Another of the children – a 14-year-old boy who was on Facebook under a girl's name – told gardaí he almost vomited when Creaven sent him a video of a man masturbating. Creaven labelled it 'a little spunky video for you', the court heard. The boy left Facebook after that and never reopened the account.
A USB key that was seized from Creaven in the UK was found to contain child abuse images and videos, including one involving a two-year-old toddler.
There were no victim impact statements from the children in court. Det Gda Doyle told the court that when Creaven was interviewed by gardaí in 2019, she “begged” him to give her more information on who the child in the Philippines was. He made no comment during that interview.
However, Creaven met with the detective in prison earlier this year and provided her with more information on the child. Despite this, she has not been identified.
Creaven has no previous convictions apart from the two convictions he received in the UK in 2017, the court heard.
Lorcan Staines SC, defending, said his client was remorseful and has shown insight into his offending. His arrest was a “watershed moment” for him, he said.
Creaven has been receiving therapy and seeing a psychologist to examine “how he fell into very significant criminal behaviour and sexualised criminal behaviour”, Mr Staines said.
“He clearly was in the Philippines in order to engage in sexual activity of this type,” he said.
Creaven chose not to take bail in October 2020 and has been cooperating with gardaí and the Probation Service since he returned to Ireland after serving his UK prison sentence, counsel said.
His marriage broke down when his offences came to light and he is now divorced.
“He has lost his marriage as a result of his offending behaviour,” Mr Staines said. “He has lost his career as a result of his offending behaviour. He has lost his reputation as a result of his offending behaviour.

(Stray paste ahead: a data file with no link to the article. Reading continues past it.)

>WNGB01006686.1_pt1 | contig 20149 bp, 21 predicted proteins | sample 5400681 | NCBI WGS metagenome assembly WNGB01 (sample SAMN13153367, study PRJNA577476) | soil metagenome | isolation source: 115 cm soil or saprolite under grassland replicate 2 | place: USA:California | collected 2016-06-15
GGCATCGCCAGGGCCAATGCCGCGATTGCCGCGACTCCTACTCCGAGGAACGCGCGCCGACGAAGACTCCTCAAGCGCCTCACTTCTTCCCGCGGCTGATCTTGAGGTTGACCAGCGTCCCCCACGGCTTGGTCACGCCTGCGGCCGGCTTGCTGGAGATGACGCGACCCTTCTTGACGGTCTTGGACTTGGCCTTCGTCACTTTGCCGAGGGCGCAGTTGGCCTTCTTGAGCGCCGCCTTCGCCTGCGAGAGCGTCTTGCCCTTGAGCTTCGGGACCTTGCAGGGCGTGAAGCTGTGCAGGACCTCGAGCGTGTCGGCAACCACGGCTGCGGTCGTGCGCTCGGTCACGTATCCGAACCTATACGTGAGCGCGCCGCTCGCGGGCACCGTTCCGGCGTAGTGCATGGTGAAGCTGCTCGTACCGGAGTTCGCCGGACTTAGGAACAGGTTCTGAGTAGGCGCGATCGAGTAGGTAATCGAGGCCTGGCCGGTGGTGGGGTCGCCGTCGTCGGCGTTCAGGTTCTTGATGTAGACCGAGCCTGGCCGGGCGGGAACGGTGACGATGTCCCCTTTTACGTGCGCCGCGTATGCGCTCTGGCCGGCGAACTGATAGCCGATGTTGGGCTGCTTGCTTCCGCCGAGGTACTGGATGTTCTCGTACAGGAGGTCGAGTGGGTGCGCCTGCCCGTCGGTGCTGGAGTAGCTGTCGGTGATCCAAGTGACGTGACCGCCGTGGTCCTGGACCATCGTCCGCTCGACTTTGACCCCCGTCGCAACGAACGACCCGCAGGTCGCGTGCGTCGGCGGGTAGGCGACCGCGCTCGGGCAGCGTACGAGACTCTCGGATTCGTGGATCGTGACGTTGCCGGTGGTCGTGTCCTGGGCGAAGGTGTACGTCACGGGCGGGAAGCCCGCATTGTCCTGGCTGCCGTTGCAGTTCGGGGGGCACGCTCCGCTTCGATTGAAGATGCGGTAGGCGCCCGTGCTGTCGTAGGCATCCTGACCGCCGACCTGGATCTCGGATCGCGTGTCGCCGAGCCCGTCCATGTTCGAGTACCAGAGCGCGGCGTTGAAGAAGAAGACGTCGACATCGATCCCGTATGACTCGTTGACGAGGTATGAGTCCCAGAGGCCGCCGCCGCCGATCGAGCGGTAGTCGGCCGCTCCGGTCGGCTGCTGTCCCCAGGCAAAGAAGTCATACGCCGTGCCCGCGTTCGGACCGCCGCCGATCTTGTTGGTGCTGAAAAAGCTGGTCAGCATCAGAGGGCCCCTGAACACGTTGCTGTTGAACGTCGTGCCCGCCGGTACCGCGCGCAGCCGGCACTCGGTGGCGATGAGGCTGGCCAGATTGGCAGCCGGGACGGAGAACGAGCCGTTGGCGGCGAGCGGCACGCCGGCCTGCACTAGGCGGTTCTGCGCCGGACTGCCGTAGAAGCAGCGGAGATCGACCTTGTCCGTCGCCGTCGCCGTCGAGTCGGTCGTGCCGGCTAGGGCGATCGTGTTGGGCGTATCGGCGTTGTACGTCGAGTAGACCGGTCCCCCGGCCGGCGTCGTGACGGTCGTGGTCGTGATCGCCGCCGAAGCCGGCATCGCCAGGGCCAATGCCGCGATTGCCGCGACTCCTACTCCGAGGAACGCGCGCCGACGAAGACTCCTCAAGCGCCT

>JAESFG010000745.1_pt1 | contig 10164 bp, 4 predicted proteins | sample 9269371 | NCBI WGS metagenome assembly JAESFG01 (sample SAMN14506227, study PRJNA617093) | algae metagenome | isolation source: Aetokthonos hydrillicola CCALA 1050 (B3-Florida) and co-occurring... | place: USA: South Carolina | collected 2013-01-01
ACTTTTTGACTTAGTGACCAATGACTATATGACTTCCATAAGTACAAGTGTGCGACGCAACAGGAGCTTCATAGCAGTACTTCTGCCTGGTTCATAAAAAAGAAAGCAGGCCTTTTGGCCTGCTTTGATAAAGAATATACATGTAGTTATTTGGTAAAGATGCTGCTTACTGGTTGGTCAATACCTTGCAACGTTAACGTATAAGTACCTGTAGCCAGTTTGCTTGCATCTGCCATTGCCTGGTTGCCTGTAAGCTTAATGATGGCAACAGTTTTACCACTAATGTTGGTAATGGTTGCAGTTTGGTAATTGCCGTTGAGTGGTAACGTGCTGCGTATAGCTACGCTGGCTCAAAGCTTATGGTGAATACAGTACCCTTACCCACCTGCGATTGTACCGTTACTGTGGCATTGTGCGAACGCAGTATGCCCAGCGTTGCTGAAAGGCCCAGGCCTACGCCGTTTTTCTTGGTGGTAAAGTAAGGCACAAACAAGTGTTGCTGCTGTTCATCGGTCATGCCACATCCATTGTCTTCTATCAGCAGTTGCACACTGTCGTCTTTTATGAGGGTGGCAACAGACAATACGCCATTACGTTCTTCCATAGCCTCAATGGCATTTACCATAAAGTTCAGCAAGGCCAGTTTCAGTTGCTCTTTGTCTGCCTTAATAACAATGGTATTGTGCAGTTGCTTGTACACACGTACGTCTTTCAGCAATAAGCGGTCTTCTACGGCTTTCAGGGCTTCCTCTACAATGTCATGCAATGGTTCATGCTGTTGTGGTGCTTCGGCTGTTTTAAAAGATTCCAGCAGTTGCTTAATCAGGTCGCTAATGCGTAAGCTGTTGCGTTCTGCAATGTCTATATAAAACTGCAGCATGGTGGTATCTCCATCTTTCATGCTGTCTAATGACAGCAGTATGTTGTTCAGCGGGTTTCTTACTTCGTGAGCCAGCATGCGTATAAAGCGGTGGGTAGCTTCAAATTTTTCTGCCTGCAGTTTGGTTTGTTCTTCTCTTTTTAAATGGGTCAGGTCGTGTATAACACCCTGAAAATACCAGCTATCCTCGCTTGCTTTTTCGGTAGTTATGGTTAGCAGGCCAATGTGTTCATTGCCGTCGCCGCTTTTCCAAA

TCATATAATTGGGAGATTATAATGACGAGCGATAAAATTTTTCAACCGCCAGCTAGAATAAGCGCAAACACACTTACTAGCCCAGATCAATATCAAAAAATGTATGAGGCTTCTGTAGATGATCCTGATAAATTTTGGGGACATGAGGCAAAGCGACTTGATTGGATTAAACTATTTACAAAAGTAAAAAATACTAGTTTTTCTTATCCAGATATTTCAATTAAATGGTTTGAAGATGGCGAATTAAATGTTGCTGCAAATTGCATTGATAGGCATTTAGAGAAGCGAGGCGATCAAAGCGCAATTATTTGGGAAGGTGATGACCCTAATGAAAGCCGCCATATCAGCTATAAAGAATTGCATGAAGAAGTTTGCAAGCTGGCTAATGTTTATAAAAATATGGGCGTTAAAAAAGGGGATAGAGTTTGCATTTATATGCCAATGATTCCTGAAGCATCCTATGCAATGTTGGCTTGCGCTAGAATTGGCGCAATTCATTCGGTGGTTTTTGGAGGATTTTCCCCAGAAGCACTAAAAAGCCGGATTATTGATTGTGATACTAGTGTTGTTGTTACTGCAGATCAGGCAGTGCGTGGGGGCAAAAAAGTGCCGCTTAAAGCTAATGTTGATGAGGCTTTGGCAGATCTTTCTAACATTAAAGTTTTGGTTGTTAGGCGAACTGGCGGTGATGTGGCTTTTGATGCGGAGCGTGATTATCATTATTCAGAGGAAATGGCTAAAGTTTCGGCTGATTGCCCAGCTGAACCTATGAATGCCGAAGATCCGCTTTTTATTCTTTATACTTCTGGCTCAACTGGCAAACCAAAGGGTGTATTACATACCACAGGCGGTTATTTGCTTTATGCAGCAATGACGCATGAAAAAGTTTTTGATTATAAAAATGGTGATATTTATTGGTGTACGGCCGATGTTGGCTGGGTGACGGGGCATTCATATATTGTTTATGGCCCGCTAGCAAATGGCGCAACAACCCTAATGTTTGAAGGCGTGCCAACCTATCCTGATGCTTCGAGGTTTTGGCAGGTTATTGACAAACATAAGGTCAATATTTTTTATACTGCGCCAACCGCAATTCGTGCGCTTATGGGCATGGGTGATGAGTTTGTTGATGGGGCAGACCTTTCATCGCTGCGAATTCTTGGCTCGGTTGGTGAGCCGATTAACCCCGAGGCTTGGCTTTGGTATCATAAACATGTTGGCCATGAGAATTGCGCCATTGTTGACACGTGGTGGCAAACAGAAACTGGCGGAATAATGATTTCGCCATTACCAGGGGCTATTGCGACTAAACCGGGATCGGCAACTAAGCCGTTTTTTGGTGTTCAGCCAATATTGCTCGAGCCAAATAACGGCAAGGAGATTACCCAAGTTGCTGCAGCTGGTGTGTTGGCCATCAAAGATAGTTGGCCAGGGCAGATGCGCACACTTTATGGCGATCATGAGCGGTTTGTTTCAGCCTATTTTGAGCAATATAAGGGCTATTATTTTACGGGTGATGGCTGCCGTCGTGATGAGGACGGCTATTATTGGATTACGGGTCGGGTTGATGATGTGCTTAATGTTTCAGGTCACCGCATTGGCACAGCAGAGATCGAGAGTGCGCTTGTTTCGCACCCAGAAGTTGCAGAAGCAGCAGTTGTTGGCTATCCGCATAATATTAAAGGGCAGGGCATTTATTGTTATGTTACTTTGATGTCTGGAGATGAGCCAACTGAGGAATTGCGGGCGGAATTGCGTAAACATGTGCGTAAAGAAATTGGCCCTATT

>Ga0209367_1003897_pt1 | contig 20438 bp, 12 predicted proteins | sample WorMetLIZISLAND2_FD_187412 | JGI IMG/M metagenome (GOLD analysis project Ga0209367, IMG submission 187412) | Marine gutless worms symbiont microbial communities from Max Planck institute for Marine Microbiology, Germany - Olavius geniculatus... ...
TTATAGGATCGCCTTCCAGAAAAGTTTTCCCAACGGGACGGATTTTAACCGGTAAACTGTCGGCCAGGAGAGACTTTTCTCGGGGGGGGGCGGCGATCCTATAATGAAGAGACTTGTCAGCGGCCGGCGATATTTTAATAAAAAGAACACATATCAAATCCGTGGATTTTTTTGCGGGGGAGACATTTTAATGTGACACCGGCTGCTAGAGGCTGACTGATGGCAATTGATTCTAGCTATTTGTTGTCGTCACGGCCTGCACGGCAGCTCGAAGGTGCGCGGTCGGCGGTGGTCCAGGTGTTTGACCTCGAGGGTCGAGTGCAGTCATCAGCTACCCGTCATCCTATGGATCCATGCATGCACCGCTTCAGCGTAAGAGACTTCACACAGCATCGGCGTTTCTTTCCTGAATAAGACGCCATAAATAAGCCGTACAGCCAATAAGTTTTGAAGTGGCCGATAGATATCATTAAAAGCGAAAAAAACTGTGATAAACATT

“He has been and will be vilified in public for the appalling crimes he has committed.”
In his letter to the court, Creaven said he wanted to offer his sincere apologies to those he hurt, particularly the girl in the Philippines for his “abhorrent behaviour”. “I know I have committed despicable acts,” he wrote.
Creaven said he was glad he was arrested in 2017. “It pulled me back from the dark and disturbing spiral that my mind had entered and which was slowly taking over my life,” he said. He had lost touch with his “moral compass”, he said.
“I'm responsible for my acts and I accept I must pay for my crimes,” he wrote.
Speaking outside court, Detective Superintendent Barry Walsh paid tribute to gardaí who he said worked with Interpol and the police in the Philippines to help identify some of Creaven's victims.
“The conviction in this case is a clear statement that there's no safe haven for those people who choose to engage in sexual abuse, child sex exploitation, whether that's here in Ireland or abroad,” Det Supt Walsh said.
“In this particular case, the Online Child Exploitation Unit, within the Garda National Protective Services Bureau, worked with colleagues in Interpol and the Philippines to identify a number of child sexual abuse victims who were subsequently repatriated to places of safety.
“I'd like to take this opportunity to acknowledge and thank our people for their commitment and their good work.”
Det Supt Walsh said it was notable that much of the child exploitation carried out by Creaven occurred on mainstream social media platforms.
“I'd like to take this opportunity to appeal to anyone with an online social media presence, particularly young people, not to engage with anyone who is a stranger via social media platform,” he said.
“I would ask people to report to (gardaí) any approach or any person who approaches them in a way that they consider to be sexually exploitative or with content which is abusive or sexually explicit.”